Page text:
Ontario police recently arrested a Bellevue stabbing suspect in the parking lot of Sam’s Club.
Mansfield police stopped a suspected stolen car from Upper Sandusky and arrested two suspects, also recovering suspected stolen property.
A Richland County Sheriff’s Deputy located and arrested a Shelby man sought for felonious assault.
All three recent successful law enforcement moments are being attributed to successful automated license plate reader cameras.
It’s a new strategy local law enforcement leaders said is a blessing in these days when many departments are under-staffed.
Crime never takes a holiday. Growing numbers of law enforcement agencies are looking for higher-tech solutions aimed at allowing police and deputies to work smarter, not harder.
LPR technology has been around for many years. But it has become increasingly popular among law enforcement agencies in recent years due to advances in the technology and decreasing costs.
It’s particularly useful for police departments because it can help them to quickly identify stolen vehicles, vehicles associated with criminal activity and vehicles with outstanding arrest warrants.
Mansfield police Chief Keith Porch, whose department now has two dozen active Flock Safety cameras mounted in the city, praised the system, which he said has been “extremely successful” in recovering stolen vehicles.
The city, which uses grant dollars to fully fund the LPR system, began a year ago by testing eight cameras before expanding the program recently.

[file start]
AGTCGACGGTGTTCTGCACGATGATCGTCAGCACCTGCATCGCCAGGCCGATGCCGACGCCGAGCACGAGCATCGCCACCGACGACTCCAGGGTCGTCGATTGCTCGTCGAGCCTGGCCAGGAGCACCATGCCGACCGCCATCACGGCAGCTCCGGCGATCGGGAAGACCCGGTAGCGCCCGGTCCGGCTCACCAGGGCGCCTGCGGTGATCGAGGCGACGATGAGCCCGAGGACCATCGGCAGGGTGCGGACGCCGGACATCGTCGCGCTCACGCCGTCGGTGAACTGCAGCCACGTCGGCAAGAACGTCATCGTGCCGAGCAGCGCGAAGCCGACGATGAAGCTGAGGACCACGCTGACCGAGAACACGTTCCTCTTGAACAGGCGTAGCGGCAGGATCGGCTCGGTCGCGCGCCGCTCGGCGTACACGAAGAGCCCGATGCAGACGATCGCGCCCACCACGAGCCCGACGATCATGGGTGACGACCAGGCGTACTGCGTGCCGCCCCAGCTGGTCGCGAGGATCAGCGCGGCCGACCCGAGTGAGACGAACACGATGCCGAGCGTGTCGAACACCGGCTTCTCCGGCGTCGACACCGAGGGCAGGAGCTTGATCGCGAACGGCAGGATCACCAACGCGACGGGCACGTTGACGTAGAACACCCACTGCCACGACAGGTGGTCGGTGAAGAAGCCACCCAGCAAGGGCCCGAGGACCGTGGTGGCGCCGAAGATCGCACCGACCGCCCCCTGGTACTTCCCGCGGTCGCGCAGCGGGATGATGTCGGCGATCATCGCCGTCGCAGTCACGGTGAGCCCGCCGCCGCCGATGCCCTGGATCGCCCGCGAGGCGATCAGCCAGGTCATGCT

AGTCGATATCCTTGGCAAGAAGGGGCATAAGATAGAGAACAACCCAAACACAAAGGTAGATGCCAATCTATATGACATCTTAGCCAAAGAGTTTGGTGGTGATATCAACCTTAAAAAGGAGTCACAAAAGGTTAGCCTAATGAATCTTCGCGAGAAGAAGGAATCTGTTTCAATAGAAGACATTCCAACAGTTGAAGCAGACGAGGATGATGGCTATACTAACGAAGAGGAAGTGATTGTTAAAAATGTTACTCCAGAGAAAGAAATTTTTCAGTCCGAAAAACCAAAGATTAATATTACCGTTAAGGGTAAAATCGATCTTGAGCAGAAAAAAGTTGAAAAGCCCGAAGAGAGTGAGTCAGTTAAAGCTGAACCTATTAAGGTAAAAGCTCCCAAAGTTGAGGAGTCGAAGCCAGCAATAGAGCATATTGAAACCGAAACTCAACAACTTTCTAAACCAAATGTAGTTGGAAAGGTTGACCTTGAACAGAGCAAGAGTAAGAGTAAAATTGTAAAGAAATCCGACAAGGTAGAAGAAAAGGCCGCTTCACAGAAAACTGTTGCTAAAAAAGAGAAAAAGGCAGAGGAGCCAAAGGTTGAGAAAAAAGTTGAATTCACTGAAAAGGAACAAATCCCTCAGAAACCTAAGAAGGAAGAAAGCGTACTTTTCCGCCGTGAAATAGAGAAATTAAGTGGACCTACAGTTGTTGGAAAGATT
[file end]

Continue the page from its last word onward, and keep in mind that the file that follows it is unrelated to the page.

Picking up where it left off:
“I have got 24 sets of eyes on the streets that don’t take vacations, don’t take days and don’t take sick leave,” the chief said.
“These cameras are of the utmost importance to our work, especially when we suffer from vacant positions.”
Improving the department’s technology is a goal Porch has pursued since taking over as chief four years ago. In his nearly 30 years of law enforcement, the chief has seen the difference it can make.
Aggressively seeking grant funding to pay for tools, Porch has added body-worn cameras for his officers and also employs ShotSpotter gunfire detection systems over about nine percent of the 31-square mile city.
Porch and Richland County Sheriff’s Maj. Joe Masi both call LPR technology a “force multiplier,” giving their departments watchful eyes in locations their officers and deputies cannot always be.
“The Flock cameras are used as an additional valuable tool for law enforcement to locate vehicles that are associated with criminal activity,” Masi said.
“By locating the vehicle soon after a crime is committed, it protects our citizens from being an additional victim from the same offender,” he said.
The sheriff’s office, which has four of its 16 cameras in use, is tasked with protecting 500 square miles of Richland County.
“It takes a long time to get from one part of the county to another,” Masi said. “From Plymouth to Butler can take you 45 minutes. Whereby you may only have one deputy assigned to an area to locate a vehicle, accessing the Flock camera system is like having three or four additional deputies in that area to help locate a vehicle.